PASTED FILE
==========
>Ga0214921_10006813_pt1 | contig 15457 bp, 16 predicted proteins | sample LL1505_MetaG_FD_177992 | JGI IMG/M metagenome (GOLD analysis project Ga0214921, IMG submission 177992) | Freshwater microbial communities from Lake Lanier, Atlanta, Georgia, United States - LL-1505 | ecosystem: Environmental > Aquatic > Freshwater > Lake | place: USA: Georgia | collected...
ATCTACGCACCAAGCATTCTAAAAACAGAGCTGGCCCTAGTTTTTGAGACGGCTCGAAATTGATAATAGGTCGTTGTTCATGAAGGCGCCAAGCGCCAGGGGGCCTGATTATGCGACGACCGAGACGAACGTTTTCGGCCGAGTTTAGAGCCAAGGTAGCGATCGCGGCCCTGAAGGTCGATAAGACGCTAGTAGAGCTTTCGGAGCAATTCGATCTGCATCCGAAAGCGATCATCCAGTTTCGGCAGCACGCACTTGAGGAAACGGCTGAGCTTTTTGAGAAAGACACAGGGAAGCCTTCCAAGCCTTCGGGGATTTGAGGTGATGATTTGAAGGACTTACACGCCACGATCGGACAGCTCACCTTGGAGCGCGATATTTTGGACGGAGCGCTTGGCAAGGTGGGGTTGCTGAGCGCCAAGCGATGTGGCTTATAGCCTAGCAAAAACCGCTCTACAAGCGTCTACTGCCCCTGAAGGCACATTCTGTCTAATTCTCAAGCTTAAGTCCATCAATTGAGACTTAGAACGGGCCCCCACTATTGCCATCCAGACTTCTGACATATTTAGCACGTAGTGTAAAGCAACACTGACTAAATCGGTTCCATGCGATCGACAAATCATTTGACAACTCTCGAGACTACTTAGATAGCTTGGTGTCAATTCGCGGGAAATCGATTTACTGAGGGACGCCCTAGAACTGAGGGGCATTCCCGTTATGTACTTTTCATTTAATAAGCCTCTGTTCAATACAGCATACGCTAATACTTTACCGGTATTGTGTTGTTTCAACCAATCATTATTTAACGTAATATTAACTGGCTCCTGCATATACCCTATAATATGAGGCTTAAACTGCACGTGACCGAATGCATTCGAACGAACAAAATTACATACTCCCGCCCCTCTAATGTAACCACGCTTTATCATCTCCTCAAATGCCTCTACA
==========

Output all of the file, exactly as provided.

>Ga0214921_10006813_pt1 | contig 15457 bp, 16 predicted proteins | sample LL1505_MetaG_FD_177992 | JGI IMG/M metagenome (GOLD analysis project Ga0214921, IMG submission 177992) | Freshwater microbial communities from Lake Lanier, Atlanta, Georgia, United States - LL-1505 | ecosystem: Environmental > Aquatic > Freshwater > Lake | place: USA: Georgia | collected...
ATCTACGCACCAAGCATTCTAAAAACAGAGCTGGCCCTAGTTTTTGAGACGGCTCGAAATTGATAATAGGTCGTTGTTCATGAAGGCGCCAAGCGCCAGGGGGCCTGATTATGCGACGACCGAGACGAACGTTTTCGGCCGAGTTTAGAGCCAAGGTAGCGATCGCGGCCCTGAAGGTCGATAAGACGCTAGTAGAGCTTTCGGAGCAATTCGATCTGCATCCGAAAGCGATCATCCAGTTTCGGCAGCACGCACTTGAGGAAACGGCTGAGCTTTTTGAGAAAGACACAGGGAAGCCTTCCAAGCCTTCGGGGATTTGAGGTGATGATTTGAAGGACTTACACGCCACGATCGGACAGCTCACCTTGGAGCGCGATATTTTGGACGGAGCGCTTGGCAAGGTGGGGTTGCTGAGCGCCAAGCGATGTGGCTTATAGCCTAGCAAAAACCGCTCTACAAGCGTCTACTGCCCCTGAAGGCACATTCTGTCTAATTCTCAAGCTTAAGTCCATCAATTGAGACTTAGAACGGGCCCCCACTATTGCCATCCAGACTTCTGACATATTTAGCACGTAGTGTAAAGCAACACTGACTAAATCGGTTCCATGCGATCGACAAATCATTTGACAACTCTCGAGACTACTTAGATAGCTTGGTGTCAATTCGCGGGAAATCGATTTACTGAGGGACGCCCTAGAACTGAGGGGCATTCCCGTTATGTACTTTTCATTTAATAAGCCTCTGTTCAATACAGCATACGCTAATACTTTACCGGTATTGTGTTGTTTCAACCAATCATTATTTAACGTAATATTAACTGGCTCCTGCATATACCCTATAATATGAGGCTTAAACTGCACGTGACCGAATGCATTCGAACGAACAAAATTACATACTCCCGCCCCTCTAATGTAACCACGCTTTATCATCTCCTCAAATGCCTCTACA